Wednesday, December 05, 2007

Drowning the Government in a Bathtub. And The Rest of Us With It.

It was Grover Norquist who once famously said that his goal is to make the government small enough to drown in a bathtub. Interestingly, the government has all sorts of functions which people might not want to see drowned that way. The inspection of foodstuffs and medicine is one such example. Currently the Food and Drug Administration is not doing too well on keeping us all safe, because of underfunding:

The Food and Drug Administration is so underfunded and understaffed that it's putting U.S. consumers at risk in terms of food and drug safety, an advisory panel to the FDA says in a report to be discussed Monday.

The report — developed in the past year by experts from academia, industry and other government agencies — delivers a scathing review of the state of the FDA, which regulates 80% of the nation's food, its drugs, vaccines and medical devices.

The report details a "plethora of inadequacies" in the agency, including:

•Inadequate inspections of manufacturers, noting that foodmakers, for example, are inspected about once every 10 years.

•A "badly broken" food-import system and food supply "that grows riskier each year." In the past 35 years, FDA inspections of the food supply have dropped 78% due to soaring numbers of products and inadequate FDA funding.

•A depleted FDA staff, which is about the same size as it was 15 years ago despite huge growth in agency responsibilities. Instead of being proactive, the agency is often in "fire-fighting" mode.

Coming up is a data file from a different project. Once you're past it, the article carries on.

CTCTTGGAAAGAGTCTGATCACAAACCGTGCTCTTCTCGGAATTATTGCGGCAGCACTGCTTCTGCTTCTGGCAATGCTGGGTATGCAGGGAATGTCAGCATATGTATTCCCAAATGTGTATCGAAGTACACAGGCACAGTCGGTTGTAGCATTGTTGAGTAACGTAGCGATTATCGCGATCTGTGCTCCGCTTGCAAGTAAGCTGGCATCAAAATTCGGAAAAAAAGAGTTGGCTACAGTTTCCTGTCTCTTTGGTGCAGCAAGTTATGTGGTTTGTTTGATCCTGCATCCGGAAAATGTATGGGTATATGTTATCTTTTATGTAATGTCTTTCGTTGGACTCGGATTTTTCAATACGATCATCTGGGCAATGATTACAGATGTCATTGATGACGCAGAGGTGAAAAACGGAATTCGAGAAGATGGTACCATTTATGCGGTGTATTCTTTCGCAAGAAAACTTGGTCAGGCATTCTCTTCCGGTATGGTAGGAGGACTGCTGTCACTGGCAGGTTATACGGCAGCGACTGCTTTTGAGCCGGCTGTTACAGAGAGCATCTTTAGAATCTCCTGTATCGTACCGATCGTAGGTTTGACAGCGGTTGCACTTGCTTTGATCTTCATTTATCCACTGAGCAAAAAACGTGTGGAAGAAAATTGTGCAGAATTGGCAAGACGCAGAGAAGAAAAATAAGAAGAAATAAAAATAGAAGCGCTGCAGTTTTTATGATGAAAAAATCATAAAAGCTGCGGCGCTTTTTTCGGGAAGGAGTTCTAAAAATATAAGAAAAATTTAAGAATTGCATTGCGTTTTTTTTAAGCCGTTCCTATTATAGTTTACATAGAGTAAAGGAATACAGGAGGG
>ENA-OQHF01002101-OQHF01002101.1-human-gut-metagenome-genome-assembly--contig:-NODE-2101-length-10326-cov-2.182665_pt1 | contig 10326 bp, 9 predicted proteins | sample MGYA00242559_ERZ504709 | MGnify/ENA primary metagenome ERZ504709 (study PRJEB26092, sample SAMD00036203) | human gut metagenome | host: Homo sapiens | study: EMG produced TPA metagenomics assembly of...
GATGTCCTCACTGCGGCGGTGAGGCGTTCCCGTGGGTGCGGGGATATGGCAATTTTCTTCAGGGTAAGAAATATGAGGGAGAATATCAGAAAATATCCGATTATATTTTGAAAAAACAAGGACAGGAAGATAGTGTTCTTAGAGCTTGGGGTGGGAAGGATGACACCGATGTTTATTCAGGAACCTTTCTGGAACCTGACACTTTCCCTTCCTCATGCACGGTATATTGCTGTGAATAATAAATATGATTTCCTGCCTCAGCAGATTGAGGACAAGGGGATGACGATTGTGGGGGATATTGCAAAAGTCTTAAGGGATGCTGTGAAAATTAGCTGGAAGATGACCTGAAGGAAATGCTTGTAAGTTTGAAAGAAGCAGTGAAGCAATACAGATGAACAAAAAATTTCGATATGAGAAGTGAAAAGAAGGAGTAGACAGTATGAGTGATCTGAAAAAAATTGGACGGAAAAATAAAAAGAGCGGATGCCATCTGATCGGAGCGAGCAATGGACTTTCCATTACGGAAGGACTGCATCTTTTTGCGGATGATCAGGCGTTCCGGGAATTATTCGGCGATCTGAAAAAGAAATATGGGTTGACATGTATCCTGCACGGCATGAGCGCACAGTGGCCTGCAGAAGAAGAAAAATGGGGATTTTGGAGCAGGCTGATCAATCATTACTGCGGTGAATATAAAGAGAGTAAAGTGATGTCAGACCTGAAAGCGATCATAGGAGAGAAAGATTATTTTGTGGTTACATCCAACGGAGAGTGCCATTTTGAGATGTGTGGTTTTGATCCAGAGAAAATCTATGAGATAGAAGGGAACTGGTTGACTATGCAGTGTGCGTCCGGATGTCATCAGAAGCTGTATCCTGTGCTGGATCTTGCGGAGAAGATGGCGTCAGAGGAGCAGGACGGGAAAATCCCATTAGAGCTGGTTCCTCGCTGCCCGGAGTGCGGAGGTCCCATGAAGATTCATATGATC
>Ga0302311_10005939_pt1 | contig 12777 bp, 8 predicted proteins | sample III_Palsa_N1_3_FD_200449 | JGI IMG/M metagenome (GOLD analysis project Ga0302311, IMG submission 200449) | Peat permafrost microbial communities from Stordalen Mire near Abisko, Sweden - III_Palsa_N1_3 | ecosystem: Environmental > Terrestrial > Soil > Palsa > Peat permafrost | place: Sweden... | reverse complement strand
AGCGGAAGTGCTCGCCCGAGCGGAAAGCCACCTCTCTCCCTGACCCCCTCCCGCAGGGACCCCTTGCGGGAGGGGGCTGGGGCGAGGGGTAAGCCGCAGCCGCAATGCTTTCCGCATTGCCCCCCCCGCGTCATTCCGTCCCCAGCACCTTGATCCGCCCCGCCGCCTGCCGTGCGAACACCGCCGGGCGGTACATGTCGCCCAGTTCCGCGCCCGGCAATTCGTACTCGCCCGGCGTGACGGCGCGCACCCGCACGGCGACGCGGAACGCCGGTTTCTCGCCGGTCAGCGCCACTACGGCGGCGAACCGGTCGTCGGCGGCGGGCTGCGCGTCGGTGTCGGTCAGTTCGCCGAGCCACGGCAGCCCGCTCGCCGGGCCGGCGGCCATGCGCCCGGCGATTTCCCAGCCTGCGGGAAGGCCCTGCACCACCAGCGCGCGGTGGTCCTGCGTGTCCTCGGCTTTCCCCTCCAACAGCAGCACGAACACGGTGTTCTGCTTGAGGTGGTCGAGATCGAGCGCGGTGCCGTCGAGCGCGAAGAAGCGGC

•A workforce with a "dearth" of scientists who understand emerging technologies. Turnover rates in some scientific positions at the FDA run twice that of other government agencies.

•An "obsolete" information-technology system.

I presume Norquist would want every family to run their own little laboratory at home to check the safety of toys and the cough medicine they plan to give their children. Personal responsibility, you know. Of course this makes no sense at all, given the costs and the expertise required.

Or perhaps Norquist would want to see private firms take on the task of food and medicine inspections. Only those who can afford to pay would be guaranteed safe products. Or perhaps the government should outsource these tasks and hand them to some friendly company without any open bidding whatsoever. That way the job would nominally still belong to the government but the money would flow into private pockets. A little like the contractors in Iraq. Would that be an improvement over the FDA?

I doubt it. We really should fund the FDA better.